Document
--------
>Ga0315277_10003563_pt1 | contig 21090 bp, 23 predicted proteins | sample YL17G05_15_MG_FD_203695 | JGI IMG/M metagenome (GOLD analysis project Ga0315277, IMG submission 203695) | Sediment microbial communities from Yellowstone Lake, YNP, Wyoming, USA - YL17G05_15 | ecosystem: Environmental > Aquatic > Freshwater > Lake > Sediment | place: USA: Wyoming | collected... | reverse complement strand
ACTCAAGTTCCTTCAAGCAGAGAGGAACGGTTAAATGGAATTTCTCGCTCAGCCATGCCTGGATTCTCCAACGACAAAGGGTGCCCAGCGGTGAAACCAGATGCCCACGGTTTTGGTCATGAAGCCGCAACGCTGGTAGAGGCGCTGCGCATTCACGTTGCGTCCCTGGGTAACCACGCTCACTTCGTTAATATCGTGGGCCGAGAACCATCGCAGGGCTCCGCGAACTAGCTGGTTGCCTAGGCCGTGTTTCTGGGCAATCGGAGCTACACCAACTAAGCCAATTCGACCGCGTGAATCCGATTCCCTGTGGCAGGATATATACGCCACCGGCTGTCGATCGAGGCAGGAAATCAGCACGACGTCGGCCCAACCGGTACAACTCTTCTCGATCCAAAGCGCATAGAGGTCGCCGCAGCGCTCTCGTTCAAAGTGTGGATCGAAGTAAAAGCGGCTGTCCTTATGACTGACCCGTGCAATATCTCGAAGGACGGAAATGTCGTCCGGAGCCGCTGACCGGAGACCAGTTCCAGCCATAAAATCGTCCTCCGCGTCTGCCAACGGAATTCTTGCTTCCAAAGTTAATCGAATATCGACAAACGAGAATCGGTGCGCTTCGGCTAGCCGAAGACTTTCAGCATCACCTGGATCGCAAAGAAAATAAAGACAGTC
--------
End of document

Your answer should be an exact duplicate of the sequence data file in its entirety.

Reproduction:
>Ga0315277_10003563_pt1 | contig 21090 bp, 23 predicted proteins | sample YL17G05_15_MG_FD_203695 | JGI IMG/M metagenome (GOLD analysis project Ga0315277, IMG submission 203695) | Sediment microbial communities from Yellowstone Lake, YNP, Wyoming, USA - YL17G05_15 | ecosystem: Environmental > Aquatic > Freshwater > Lake > Sediment | place: USA: Wyoming | collected... | reverse complement strand
ACTCAAGTTCCTTCAAGCAGAGAGGAACGGTTAAATGGAATTTCTCGCTCAGCCATGCCTGGATTCTCCAACGACAAAGGGTGCCCAGCGGTGAAACCAGATGCCCACGGTTTTGGTCATGAAGCCGCAACGCTGGTAGAGGCGCTGCGCATTCACGTTGCGTCCCTGGGTAACCACGCTCACTTCGTTAATATCGTGGGCCGAGAACCATCGCAGGGCTCCGCGAACTAGCTGGTTGCCTAGGCCGTGTTTCTGGGCAATCGGAGCTACACCAACTAAGCCAATTCGACCGCGTGAATCCGATTCCCTGTGGCAGGATATATACGCCACCGGCTGTCGATCGAGGCAGGAAATCAGCACGACGTCGGCCCAACCGGTACAACTCTTCTCGATCCAAAGCGCATAGAGGTCGCCGCAGCGCTCTCGTTCAAAGTGTGGATCGAAGTAAAAGCGGCTGTCCTTATGACTGACCCGTGCAATATCTCGAAGGACGGAAATGTCGTCCGGAGCCGCTGACCGGAGACCAGTTCCAGCCATAAAATCGTCCTCCGCGTCTGCCAACGGAATTCTTGCTTCCAAAGTTAATCGAATATCGACAAACGAGAATCGGTGCGCTTCGGCTAGCCGAAGACTTTCAGCATCACCTGGATCGCAAAGAAAATAAAGACAGTC